SAKE EDUCATION CENTRAL
For Your iPhone & iPod: The Sake Dictionary App.
Newly improved, now with audio, and
drastically reduced in price to $0.99!
Get it here: http://itunes.com/apps/sakedictionary
are, perusing a menu, or standing in front of a shelf of great sake, or perhaps reading a sake newsletter… and up pops one of those hairy, pesky sake terms in Japanese. You know you have heard it many times, but dammit,
you just cannot remember what it means now…
No problem! Just whip out your iPhone or iPod and fire up your trusty old version of The Sake Dictionary. In a matter of seconds, you'll be amongst the cognoscenti once
again. But… if only you could pronounce it properly. Now that would really rock!
Done! Just tap on the term and you will hear a clear example of how to pronounce the term in Japanese. Repeat it a couple of times
and the term is yours for eternity, to toss about and impress your mates.
What's more, it's less! Less than what it cost before, much less. Like less than one-seventh less. For a limited time only, the
audio-enhanced version of The Sake Dictionary iPhone app is available for a mere $0.99.
The Sake Dictionary is a concise little package of all the terms you might ever come across when dealing with sake. Almost 200
of them - including sake grades, rice variety names, seasonal sake terms, special varieties, rare types, post-brewing processing words and the myriad terms used in sake production - many of which are not even familiar to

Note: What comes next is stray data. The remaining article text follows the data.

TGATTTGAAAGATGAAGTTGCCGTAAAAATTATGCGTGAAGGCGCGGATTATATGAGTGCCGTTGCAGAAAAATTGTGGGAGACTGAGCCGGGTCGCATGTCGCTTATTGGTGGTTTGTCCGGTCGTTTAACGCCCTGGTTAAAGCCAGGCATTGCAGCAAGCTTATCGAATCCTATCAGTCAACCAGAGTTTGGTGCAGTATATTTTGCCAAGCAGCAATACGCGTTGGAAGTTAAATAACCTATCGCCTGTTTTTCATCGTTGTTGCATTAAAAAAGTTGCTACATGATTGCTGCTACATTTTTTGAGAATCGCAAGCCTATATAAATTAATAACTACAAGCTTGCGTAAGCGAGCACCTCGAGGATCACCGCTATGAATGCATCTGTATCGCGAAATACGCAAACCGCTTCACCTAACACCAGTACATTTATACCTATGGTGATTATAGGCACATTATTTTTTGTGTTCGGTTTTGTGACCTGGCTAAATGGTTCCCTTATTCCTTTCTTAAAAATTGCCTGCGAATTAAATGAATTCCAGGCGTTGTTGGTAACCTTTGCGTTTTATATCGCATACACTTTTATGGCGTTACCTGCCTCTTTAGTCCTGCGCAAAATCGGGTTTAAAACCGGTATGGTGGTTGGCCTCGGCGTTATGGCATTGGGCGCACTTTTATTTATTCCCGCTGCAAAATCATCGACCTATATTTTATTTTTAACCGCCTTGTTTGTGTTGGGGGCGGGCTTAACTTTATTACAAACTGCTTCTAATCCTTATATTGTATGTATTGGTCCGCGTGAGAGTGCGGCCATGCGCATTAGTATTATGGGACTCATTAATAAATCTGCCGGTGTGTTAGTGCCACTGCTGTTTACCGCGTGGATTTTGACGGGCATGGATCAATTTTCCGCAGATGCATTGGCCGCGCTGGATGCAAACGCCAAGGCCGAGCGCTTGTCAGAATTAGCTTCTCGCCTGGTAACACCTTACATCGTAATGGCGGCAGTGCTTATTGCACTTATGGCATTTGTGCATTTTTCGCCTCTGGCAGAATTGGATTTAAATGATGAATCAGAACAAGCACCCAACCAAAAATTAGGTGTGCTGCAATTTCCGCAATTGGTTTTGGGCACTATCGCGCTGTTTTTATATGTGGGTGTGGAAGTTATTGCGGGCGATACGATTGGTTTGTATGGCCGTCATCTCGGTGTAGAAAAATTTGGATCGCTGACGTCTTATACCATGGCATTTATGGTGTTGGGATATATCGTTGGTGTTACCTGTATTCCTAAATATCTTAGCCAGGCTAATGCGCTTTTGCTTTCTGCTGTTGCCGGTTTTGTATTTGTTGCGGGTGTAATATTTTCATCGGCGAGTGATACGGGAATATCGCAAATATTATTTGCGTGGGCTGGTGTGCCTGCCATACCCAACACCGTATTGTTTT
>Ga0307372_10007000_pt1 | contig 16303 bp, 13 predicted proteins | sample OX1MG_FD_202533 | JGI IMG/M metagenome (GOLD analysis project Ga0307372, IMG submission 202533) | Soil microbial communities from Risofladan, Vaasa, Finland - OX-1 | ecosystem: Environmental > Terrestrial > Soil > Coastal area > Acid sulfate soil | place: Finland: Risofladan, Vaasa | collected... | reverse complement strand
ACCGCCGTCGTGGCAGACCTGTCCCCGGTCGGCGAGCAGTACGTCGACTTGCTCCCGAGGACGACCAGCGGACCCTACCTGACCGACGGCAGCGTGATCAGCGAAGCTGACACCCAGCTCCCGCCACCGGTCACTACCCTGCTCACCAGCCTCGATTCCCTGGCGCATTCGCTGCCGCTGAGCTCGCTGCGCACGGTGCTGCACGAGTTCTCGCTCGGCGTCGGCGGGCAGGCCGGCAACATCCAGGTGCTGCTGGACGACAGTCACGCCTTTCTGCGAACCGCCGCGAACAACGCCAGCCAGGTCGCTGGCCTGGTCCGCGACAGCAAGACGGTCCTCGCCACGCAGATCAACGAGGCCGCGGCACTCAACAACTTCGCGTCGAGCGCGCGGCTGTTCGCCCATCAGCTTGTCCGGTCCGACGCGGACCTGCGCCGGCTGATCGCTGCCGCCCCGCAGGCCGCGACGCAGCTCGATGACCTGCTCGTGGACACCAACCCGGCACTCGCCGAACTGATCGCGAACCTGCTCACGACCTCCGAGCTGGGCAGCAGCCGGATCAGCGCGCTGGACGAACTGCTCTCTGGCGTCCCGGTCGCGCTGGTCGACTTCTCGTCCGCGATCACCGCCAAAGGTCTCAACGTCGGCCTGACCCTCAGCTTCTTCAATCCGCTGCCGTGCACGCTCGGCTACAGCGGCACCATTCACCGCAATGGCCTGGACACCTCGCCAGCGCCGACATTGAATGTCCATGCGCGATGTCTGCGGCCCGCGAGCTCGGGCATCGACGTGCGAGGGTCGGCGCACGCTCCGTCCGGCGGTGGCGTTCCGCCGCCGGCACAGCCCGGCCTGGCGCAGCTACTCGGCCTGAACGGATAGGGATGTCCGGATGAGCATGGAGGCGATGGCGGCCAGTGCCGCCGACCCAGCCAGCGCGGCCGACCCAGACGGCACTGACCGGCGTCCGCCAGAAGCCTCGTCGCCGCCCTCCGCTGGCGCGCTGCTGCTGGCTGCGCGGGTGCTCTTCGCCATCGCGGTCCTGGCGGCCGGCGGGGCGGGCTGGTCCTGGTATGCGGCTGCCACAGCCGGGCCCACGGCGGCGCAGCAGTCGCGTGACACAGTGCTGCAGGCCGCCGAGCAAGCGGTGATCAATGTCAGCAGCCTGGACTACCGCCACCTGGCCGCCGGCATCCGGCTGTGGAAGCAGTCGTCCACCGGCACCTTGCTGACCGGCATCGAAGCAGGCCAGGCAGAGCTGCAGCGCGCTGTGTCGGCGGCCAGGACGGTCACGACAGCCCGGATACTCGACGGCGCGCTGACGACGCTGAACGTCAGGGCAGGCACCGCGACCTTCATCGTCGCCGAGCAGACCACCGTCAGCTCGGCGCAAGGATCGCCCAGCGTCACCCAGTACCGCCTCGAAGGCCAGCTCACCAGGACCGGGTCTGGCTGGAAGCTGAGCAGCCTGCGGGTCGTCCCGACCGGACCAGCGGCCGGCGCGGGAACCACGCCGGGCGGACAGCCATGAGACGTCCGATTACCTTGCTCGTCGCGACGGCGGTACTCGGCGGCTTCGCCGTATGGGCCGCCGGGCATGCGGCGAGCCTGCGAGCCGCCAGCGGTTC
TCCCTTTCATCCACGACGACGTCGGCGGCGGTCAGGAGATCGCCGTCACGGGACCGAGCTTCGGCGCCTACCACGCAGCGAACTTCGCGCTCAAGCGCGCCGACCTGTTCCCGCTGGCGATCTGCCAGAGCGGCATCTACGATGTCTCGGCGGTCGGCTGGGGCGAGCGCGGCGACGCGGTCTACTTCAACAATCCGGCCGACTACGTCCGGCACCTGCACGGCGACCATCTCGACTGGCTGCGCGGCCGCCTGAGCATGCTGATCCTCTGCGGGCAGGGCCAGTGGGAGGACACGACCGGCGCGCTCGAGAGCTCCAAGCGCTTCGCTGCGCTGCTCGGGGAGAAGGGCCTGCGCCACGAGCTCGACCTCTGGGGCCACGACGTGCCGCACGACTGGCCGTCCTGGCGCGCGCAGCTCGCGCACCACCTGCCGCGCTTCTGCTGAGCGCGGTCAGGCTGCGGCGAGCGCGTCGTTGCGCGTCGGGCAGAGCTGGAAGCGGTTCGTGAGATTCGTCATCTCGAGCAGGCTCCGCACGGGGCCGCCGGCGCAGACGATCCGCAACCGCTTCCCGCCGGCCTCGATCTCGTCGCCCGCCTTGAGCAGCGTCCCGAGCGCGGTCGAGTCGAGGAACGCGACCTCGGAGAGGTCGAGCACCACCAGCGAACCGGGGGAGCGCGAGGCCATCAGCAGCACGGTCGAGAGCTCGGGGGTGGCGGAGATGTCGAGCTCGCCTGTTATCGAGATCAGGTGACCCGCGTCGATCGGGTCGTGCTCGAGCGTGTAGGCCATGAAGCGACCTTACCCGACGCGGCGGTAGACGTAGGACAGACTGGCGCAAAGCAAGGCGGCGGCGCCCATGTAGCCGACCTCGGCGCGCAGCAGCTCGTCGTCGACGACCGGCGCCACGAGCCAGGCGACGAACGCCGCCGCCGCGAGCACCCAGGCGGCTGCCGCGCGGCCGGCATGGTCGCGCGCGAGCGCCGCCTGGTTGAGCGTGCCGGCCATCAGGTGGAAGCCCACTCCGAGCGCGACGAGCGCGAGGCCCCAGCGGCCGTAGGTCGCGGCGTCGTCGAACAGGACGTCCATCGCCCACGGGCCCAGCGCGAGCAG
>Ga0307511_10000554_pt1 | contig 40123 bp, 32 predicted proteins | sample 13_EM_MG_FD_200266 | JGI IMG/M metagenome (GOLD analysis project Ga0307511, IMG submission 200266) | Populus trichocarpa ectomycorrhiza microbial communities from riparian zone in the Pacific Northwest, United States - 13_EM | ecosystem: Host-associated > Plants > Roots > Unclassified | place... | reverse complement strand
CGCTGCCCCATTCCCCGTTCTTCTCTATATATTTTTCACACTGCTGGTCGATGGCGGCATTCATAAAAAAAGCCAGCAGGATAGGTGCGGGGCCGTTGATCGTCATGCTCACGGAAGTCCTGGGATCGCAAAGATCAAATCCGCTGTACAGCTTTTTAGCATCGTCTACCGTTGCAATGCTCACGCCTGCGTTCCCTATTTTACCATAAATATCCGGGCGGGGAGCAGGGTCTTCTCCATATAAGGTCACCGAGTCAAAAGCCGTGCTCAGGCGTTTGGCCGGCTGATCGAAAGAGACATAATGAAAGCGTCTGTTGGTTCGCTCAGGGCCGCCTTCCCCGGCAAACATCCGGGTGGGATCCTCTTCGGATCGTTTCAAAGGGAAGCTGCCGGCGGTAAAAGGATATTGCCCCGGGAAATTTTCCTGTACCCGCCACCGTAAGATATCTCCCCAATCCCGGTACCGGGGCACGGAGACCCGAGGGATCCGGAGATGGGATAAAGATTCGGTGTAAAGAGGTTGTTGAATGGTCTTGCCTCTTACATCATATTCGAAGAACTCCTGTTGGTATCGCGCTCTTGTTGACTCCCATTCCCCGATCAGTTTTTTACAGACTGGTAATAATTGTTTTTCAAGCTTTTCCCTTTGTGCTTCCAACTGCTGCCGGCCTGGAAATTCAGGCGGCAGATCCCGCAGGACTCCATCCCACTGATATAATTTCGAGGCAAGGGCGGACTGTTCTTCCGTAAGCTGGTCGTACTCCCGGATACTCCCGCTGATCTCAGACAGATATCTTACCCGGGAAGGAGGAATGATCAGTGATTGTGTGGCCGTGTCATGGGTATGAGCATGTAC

the average Japanese person on the street - are listed up here with concise, useful and clear definitions and the written Japanese version as well. And now, with the new audio component, you can listen and learn just how
to pronounce those terms properly.
Start to toss around Japanese sake terms like you were raised knowing them! Gain a level of familiarity hitherto unimaginable! Avoid frustrating paralysis when faced with a
Get your copy of The Sake Dictionary now and never be confused by sake terms - or how to pronounce them - again.
Get it here: http://itunes.com/apps/sakedictionary
(Note if you have already purchased it, this upgrade to the audio version is free. Just go to iTunes and get it!)
Sake's Hidden Stories
I am very pleased to announce the publication of my new ebook, Sake's Hidden Stories, subtitled The Personalities, Philosophies, and Tricks-of-the-Trade Behind the Brew.
Sake's Hidden Stories ($14.99) will give you a view to what goes on in the sake industry
behind the brew we all love so much. The book goes into stories much deeper than the information we most commonly encounter; way beyond simply what ginjo-shu is, what junmai-shu is, or what the role of koji is. You will
learn about the personalities behind the sake. You will see in just how much detail some brewers make sake, and how each is different in where importance is placed. And most significantly, something that has not been